Understanding the Content Farm

To put it simply, a Content Farm is a site which publishes garbage. Items, full of Search Engine Optimisation (SEO) terms garner thousands of hits and Adsense revenue, but are of no value.

This paragraph is the kind you will find on a Content Farm;

“Today many people are concerned about KEYWORD.
All over the world people are discussing “KEYWORD.”
Because of all this interest in KEYWORD many sites
focusing on KEYWORD have sprung up. Some give
useful information about KEYWORD, and some
do not have very much to say about KEYWORD.”

The article will continue for two pages using KEYWORD in every sentence or so and spicing it with NEXT KEYWORD. Nothing is being said, no information is being given, but there are lots of Adsense ads, lots of Amazon ads, lots of Ebay ads.

The user who entered KEYWORD in a Search Engine would arrive at this article and find it worthless. However, Adsense is paying the site to put its Ad here. And, of course, those who would write such an article know how to use Proxy servers to log on as someone else, click a few of the ads so as to boost their revenue.

If there was no Adsense then Google wouldn’t have cared. But as mentioned, Google was not only directing people to rubbish but was paying to put ads on the rubbish. This caused a change in Google’s algorithm.

Google, to its credit, warned the public exactly what it was going to do before they did it, thinking that persons who Owned writing sites would quickly set about cleaning up their stables.

Some sites made an effort, some didn’t. Those that made a serious effort, hiring Mods, reviewing work, escaped the categorisation. Those that didn’t were marked “Content Farm” and started with a negative value.

When a user entered a term in a Search Box; even if all the words matched an item on a Content Farm, other sites, which might only have one or two of the terms, would rate higher. Even if all the terms were on the article if it was published by a Content Farm it would be beyond page 28; meaning no one who uses Google should find it.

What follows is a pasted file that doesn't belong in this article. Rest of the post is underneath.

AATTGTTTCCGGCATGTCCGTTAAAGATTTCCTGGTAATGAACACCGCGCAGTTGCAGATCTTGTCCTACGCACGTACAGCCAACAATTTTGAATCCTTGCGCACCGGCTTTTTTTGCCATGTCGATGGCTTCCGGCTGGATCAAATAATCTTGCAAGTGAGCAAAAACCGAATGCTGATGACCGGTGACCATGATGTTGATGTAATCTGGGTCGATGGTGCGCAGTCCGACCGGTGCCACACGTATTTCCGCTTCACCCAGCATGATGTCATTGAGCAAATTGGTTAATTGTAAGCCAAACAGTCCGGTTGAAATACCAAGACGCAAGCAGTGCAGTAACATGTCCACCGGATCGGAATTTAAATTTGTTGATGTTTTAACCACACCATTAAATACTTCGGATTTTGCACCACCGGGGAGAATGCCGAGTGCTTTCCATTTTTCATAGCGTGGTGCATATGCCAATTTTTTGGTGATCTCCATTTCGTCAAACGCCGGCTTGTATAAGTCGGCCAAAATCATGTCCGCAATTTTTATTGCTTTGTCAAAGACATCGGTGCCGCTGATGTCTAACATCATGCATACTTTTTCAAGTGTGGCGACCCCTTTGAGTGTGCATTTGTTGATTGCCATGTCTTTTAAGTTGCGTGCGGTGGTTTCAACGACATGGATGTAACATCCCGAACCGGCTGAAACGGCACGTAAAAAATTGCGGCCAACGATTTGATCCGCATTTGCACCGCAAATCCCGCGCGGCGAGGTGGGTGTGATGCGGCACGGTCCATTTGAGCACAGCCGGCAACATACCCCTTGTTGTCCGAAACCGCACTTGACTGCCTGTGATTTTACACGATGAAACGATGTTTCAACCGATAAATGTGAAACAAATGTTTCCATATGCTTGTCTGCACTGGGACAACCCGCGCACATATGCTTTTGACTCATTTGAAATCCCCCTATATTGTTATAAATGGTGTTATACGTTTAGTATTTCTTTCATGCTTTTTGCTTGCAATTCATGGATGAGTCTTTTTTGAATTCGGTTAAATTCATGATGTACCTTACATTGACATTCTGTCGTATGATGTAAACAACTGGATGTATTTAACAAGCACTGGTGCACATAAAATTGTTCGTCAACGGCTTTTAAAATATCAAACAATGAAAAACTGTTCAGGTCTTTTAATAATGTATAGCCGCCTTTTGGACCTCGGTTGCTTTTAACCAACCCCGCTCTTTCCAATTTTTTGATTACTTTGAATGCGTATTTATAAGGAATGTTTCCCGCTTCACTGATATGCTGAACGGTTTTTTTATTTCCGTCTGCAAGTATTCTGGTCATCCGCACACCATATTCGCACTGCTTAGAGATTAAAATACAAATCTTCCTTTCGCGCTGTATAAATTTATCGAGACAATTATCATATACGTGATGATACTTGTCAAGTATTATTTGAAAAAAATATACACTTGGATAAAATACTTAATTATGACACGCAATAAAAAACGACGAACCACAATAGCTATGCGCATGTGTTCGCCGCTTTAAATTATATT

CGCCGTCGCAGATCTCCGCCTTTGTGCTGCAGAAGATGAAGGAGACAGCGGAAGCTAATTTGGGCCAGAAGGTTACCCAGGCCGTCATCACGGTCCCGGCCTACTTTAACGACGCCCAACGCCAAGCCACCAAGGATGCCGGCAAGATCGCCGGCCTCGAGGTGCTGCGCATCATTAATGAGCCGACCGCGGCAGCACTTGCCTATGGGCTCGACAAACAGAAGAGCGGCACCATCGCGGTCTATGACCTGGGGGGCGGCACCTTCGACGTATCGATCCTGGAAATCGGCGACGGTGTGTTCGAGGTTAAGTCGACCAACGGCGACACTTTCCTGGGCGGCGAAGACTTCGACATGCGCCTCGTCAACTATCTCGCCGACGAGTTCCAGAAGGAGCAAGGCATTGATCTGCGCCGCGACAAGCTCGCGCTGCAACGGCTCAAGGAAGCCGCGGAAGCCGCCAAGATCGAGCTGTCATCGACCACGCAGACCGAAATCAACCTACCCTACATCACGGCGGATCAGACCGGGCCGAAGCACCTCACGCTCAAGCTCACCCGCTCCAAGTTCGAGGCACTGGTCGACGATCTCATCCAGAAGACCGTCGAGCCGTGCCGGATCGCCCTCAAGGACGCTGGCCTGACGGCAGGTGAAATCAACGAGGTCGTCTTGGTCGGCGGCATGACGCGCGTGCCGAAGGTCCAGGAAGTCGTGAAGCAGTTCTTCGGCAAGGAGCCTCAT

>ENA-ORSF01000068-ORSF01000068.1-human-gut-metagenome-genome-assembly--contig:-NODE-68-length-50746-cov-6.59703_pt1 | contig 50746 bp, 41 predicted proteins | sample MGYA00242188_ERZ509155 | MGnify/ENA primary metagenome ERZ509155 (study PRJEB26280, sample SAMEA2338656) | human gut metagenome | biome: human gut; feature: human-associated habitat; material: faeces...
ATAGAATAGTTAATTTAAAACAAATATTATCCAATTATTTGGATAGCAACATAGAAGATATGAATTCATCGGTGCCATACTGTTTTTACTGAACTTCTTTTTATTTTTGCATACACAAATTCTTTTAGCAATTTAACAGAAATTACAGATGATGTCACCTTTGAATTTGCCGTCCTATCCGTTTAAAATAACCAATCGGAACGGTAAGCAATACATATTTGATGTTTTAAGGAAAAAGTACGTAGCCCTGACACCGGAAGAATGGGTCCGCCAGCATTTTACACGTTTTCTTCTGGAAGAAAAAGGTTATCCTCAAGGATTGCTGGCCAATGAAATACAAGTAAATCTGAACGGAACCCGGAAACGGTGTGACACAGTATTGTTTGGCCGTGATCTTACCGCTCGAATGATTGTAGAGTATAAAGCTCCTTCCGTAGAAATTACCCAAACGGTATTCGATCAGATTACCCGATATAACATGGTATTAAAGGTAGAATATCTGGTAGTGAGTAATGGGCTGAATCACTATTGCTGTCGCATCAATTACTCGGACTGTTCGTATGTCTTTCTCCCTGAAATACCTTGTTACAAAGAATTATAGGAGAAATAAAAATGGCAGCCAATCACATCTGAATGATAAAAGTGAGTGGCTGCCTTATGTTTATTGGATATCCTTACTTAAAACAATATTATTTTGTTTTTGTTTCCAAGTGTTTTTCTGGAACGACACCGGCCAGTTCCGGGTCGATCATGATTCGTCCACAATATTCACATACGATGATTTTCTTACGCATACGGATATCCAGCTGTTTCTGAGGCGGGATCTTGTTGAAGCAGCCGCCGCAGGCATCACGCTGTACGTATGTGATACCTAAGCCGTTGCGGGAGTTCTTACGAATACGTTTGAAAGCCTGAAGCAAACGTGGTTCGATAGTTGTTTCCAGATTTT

Many sites suffered a fifty percent decline; (Compete.com is useful here). Some Content Farms ceased to exist others limp along.

Many writers don’t know that a site is categorised as a Content Farm, or haven’t heard the term, and can’t understand why they published this great article and get no hits.

Stumbleupon and Digg have virtually followed Google and don’t show particular sites. Persons who recommend them will find one hit, theirs, after a year, because these Networks do not in any way shape or form support what is termed a Content Farm.

Hence it is not only Google who draws aside in disgust, they are joined by the major Networks which quarantine the ‘Farm’.

Why would an owner of a site let this happen?

Many couldn’t care less. They make X dollars and have a few part time Mods who take a dip into the ‘earnings’ of the writers. The Mods have other things to do so it might be only after work or for a few hours on the weekend that they even log on to the site.

As far as the Owner is concerned it is too much work and/or too expensive to have every article moderated and some offer a ‘flagging’ option so that those annoyed by the rubbish can flag it and if/when a Mod logs on, it will be removed or ignored.

In early days when there were only a dozen or so sites, each fighting to be better than the others there were active mods. Now, as there are hundreds of writing sites as well as personal blogs the few pennies shared isn’t worth the effort.

This is why an online writer needs to investigate sites before they publish.